Our Favorite Teacher Series
Howard Zinn taught at Spelman College and Boston University where he had an extraordinary influence on his students’ understanding of history and their role in the world. The “Howard Zinn: Our Favorite Teacher” series highlights Zinn’s lasting impact as a professor.
Liz Randol’s Reflections
I took every class Howard offered from 1970-1972 at Boston University. People lined up to get into his classes. He was so popular because he didn’t speak down to students, and he had such a wry and funny sense of humor. Even though the material he was covering was often dark and sad, he was able to present it in a way that you could still walk away feeling good about life.
He MADE my college experience there. And he was no armchair intellectual—far from it. He helped our small group, the Mayflower Society 🙂 , to put together our part of the May Day demonstrations in D.C. that shut the government down over the war. He attended meetings, worked hard to make it a success, which it was. He opened my mind to a different way of looking at American history and I’ve turned so many people on to his books and his perspective. He was such a valuable figure to us on the left and to progressive peoples everywhere with his writing and speaking.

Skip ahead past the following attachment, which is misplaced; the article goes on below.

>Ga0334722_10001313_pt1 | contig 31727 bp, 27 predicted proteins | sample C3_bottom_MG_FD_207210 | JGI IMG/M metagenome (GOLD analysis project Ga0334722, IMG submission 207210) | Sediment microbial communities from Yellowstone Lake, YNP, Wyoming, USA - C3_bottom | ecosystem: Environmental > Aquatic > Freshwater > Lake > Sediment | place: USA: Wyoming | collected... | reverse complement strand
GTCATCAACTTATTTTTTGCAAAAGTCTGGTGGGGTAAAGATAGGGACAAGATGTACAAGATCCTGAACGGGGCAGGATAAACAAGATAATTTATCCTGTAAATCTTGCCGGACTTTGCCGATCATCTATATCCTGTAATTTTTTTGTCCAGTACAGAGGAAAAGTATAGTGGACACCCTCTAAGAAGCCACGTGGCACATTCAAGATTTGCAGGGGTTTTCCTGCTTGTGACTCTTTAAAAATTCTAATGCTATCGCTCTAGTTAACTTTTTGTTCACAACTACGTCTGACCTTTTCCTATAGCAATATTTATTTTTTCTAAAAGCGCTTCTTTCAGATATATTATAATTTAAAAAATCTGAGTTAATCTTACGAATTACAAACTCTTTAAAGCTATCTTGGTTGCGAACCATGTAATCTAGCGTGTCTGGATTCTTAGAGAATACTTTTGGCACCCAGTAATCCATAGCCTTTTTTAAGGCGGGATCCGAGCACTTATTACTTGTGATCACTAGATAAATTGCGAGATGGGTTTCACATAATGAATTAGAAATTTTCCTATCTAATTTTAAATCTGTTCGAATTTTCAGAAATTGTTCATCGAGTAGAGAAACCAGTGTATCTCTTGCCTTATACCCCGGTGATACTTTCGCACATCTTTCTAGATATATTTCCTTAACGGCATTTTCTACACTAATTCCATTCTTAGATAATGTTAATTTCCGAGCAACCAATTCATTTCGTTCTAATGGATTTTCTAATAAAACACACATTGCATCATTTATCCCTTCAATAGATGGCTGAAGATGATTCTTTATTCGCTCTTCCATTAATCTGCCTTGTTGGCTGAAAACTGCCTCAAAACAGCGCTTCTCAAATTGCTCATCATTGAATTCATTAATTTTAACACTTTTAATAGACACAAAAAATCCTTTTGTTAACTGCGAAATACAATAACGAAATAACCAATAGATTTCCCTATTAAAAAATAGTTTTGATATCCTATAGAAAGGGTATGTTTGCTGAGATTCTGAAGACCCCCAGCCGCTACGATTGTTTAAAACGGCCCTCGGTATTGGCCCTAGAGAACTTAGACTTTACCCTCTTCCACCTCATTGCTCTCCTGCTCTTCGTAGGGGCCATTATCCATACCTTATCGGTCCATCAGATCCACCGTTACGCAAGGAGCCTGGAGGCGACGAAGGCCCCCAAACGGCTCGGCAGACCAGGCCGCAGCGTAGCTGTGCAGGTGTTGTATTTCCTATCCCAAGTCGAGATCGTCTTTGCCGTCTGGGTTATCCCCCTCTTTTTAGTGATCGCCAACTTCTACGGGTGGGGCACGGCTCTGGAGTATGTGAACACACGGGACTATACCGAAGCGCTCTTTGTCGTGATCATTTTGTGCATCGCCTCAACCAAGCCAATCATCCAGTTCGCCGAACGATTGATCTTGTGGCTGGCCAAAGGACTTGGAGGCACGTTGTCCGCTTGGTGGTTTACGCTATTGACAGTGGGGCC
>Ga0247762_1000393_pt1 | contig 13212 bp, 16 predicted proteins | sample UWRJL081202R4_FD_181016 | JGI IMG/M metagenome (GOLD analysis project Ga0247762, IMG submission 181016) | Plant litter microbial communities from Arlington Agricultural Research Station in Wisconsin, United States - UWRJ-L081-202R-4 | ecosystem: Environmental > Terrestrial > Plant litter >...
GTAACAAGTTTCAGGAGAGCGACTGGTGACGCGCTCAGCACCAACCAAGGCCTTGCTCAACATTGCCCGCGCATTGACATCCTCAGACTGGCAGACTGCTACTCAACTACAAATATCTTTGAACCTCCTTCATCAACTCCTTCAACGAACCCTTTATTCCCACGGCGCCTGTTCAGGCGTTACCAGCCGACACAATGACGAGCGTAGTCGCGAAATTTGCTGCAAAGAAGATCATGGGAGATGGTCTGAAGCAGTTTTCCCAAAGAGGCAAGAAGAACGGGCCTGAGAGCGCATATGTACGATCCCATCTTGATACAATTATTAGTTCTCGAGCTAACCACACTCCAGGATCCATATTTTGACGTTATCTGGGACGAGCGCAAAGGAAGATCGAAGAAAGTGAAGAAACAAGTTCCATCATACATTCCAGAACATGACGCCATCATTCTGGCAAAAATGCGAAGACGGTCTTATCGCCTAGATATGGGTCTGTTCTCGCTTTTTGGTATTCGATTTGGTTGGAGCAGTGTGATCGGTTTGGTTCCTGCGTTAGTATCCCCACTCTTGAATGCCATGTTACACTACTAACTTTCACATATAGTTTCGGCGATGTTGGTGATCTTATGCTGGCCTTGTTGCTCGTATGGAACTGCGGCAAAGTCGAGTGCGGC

Years later I was fortunate enough to meet him again with Anthony Arnove at a reading at a Northeast college of Voices of a People’s History of the United States, and he was just as welcoming, cordial and unassuming as ever. A modest giant among men, and I will always be grateful for the opportunity to study closely with him!
Liz Randol is currently living in the green, progressive community of Olympia, Washington, doing a unique form of Shamanic Healing (since 1988) between Oly and Marin County, CA (www.spiritpath-healing.com). Randol also notes, “I am a working member at my neighborhood coop and volunteer at a local domestic violence shelter. Also working for Bernie—Go Bernie!”
Howard Zinn taught at Spelman College and Boston University where he had an extraordinary influence on his students’ understanding of history and their role in the world. This series highlights Zinn’s lasting impact as a professor. Read more stories and submit your own.